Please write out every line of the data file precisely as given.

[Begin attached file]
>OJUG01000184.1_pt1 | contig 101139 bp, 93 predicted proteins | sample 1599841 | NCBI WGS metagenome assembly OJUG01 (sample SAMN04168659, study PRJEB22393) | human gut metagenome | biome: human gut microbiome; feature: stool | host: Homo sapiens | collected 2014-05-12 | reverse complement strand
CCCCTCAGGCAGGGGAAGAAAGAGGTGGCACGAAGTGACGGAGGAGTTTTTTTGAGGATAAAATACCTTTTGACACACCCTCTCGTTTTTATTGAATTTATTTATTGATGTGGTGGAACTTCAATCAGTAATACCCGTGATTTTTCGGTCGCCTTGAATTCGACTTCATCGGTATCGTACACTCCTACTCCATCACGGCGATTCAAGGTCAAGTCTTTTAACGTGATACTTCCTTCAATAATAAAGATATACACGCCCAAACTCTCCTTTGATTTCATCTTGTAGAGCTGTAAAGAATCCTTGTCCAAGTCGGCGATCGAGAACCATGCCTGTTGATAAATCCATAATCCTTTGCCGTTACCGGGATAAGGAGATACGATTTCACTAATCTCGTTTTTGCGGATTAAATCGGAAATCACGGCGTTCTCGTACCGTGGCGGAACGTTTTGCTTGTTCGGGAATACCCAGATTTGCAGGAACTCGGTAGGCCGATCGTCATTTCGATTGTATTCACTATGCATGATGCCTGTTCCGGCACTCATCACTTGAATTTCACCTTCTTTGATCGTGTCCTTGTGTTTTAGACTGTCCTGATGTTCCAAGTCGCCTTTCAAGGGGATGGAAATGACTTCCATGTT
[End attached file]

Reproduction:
>OJUG01000184.1_pt1 | contig 101139 bp, 93 predicted proteins | sample 1599841 | NCBI WGS metagenome assembly OJUG01 (sample SAMN04168659, study PRJEB22393) | human gut metagenome | biome: human gut microbiome; feature: stool | host: Homo sapiens | collected 2014-05-12 | reverse complement strand
CCCCTCAGGCAGGGGAAGAAAGAGGTGGCACGAAGTGACGGAGGAGTTTTTTTGAGGATAAAATACCTTTTGACACACCCTCTCGTTTTTATTGAATTTATTTATTGATGTGGTGGAACTTCAATCAGTAATACCCGTGATTTTTCGGTCGCCTTGAATTCGACTTCATCGGTATCGTACACTCCTACTCCATCACGGCGATTCAAGGTCAAGTCTTTTAACGTGATACTTCCTTCAATAATAAAGATATACACGCCCAAACTCTCCTTTGATTTCATCTTGTAGAGCTGTAAAGAATCCTTGTCCAAGTCGGCGATCGAGAACCATGCCTGTTGATAAATCCATAATCCTTTGCCGTTACCGGGATAAGGAGATACGATTTCACTAATCTCGTTTTTGCGGATTAAATCGGAAATCACGGCGTTCTCGTACCGTGGCGGAACGTTTTGCTTGTTCGGGAATACCCAGATTTGCAGGAACTCGGTAGGCCGATCGTCATTTCGATTGTATTCACTATGCATGATGCCTGTTCCGGCACTCATCACTTGAATTTCACCTTCTTTGATCGTGTCCTTGTGTTTTAGACTGTCCTGATGTTCCAAGTCGCCTTTCAAGGGGATGGAAATGACTTCCATGTT